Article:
Tuesday, January 11, 2011

Montgomery and Selma-Unforgettable.

Today was an overwhelming day to say the least. Due to being stuck in Birmingham yesterday, our original plan was cancelled. So today we combined Montgomery and Selma's events in one.
Driving into Montgomery this morning I was really surprised by the city itself. Located on the river, the architecture of the city was amazing! I was amazed at the huge roman looking political buildings, due to Montgomery being the capital of Alabama....I was really surprised by its beauty. In Montgomery, we started out at the Southern Poverty Law Institute's civil rights memorial. Walking into the memorial, we had to go through pretty strict security. This was the first security we've had to go through in any museum. Our tour guide let us know why though, almost everyday the SPLI get's threat's from hate groups, and have had numerous amounts of bombing attempts. It was a reality check for us all to realize that these hateful threats still exist today. The memorial was amazing, we were all touched extremely. Also, we all signed our name on a digital wall, called the Wall of Tolerance. By signing the wall we all took a pledge to some way in our lives fight for a social justice cause, and stand up for those who may not be able to speak for themselves at the time.
After the SPLI memorial, we went to the Alabama State Capital. It was more than alarming to see that the only mention of slavery or civil rights in the state capital was a painting of "happy slaves". Our tour guide was less than enthusiastic to speak about the movement, to say the least. Next we went across the street to the White House of the Confederacy. Let me tell you, I got the creepiest vibes while walking around the home of the Confederate President, Jefferson Davis. The memorials to him, and the current active, daughters of the confederacy was too much for me to stomach. Also the souviener's that were available for purchase were disturbing. T-shirts, hats, mugs, shot glasses, etc. of the confederate flag and "the spirit" of confederacy printed on them was hard to see. After going to the SPLI and then the Confederacy White House couldn't have been more opposite. Also in Montgomery, we went past the old slave market and slave holding pen, it is disturbing to think about where this country used to be.
We also visited the Dexter Memorial King Baptist Church. This church, located one block from the Alabama State Capital, was the only parish in which Martin Luther King Jr. served as the Senior Pastor. We got the chance to walk through the office and see the desk at which Dr. King wrote his sermons, dissertations, and speeches at. To think about the ideas that were written on that desk, stretches my mind out of my skull.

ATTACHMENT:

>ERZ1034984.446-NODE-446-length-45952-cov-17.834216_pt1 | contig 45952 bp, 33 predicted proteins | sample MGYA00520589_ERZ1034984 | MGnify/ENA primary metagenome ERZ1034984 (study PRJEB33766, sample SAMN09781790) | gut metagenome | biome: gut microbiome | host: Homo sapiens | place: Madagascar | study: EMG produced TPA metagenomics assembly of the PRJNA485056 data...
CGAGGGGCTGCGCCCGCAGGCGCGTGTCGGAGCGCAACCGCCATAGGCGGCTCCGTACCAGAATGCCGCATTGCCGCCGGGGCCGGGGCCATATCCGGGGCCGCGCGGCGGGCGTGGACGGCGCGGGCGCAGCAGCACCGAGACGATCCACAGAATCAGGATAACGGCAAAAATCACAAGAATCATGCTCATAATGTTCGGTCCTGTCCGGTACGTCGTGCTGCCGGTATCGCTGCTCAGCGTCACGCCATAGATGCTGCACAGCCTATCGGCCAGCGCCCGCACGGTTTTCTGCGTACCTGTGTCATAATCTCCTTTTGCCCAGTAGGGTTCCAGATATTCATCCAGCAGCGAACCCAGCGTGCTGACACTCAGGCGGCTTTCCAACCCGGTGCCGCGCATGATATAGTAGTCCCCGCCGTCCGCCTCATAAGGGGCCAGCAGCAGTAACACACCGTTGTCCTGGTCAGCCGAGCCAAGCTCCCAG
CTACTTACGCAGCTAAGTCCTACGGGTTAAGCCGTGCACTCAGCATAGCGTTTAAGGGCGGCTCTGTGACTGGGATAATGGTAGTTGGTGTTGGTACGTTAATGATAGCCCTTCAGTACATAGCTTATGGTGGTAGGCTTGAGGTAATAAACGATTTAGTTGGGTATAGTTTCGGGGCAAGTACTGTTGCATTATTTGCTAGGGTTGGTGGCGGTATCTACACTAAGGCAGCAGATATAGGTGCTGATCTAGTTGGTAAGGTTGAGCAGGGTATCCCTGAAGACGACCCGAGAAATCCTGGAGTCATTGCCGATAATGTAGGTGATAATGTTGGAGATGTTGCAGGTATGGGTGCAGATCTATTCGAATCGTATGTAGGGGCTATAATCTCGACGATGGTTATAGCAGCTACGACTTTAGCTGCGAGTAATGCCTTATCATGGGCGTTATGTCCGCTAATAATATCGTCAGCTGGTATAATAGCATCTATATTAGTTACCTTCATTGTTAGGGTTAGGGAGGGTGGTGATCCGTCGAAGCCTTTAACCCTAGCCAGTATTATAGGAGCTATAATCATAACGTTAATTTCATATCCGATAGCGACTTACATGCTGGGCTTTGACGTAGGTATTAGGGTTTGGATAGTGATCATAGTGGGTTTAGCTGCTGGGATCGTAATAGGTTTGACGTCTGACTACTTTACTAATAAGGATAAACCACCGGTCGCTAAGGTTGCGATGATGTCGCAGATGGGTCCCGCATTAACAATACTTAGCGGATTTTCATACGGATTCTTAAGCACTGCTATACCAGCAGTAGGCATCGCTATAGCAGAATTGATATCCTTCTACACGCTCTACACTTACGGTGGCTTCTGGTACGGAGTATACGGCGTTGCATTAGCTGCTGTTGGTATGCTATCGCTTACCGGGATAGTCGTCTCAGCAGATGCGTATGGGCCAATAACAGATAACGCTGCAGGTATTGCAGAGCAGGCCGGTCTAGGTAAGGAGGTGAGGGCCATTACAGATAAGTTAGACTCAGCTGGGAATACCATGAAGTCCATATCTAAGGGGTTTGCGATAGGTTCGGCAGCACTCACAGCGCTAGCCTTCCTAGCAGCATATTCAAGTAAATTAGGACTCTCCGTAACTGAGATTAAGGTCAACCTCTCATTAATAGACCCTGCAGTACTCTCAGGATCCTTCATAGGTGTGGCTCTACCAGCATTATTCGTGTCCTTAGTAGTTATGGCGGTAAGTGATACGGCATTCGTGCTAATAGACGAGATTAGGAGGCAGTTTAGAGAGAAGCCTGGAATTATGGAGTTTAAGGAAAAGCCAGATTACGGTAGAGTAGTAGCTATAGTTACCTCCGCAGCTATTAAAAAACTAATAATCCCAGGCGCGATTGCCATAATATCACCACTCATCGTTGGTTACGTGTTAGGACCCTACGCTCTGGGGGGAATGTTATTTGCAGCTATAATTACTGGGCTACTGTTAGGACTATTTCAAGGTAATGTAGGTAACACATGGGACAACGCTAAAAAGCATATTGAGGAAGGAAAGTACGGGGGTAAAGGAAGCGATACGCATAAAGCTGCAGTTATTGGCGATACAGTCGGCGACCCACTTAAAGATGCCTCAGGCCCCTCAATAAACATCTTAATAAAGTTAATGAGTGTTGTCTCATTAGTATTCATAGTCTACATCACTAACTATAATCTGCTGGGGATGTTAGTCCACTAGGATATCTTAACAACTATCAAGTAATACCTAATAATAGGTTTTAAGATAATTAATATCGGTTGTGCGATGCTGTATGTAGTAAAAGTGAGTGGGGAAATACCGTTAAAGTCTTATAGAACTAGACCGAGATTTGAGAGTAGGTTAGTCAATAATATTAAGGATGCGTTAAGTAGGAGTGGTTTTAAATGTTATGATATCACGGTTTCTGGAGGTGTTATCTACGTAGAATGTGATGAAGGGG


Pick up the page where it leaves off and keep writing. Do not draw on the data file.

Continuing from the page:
After Montgomery, we loaded the bus and headed to Selma, Alabama. Not many people have heard of Selma or know of its importance during the movement. It upsets me that I didn't know about it before this trip. But Selma Alabama is where the day known as "Bloody Sunday" occurred. In Selma, we got the privilege of spending the afternoon getting a tour of the city with Joanne Bland. Ms. Bland was only 11 years old on Bloody Sunday, but that did not spare her the pain of being a part of it. To demonstrate their anger with not being allowed to vote, the black citizens of Selma planned a march from Selma to Montgomery. Yet on the day they planned, they were stopped by policemen, ordered by Gov. Wallace, to keep them from marching. And instead of having them turn around and return home, the police used tear gas and their bats to beat the citizens of Selma, into the evening. Hearing Ms. Bland speak about this day did not leave a dry eye in the room. Her ability to forgive and move on and accept what happened, and use it to create change is incredible. She is the one of the most inspiring people I have ever come across, and her story and attitude has forever changed me.
For tonight's blog we were asked to discuss what WE can do in our lives to continue to change ourselves and society for the better. For me, I think my career goals are shifting into an area where I am more passionate about making a career out of helping people than making money. I have always planned on going to law school, and this experience is exposing to me to how much the legal system changed this movement, and helped SO many people. Social justice law is something I feel I have a calling for, and I thank God that I am having this experience and realizing it now.

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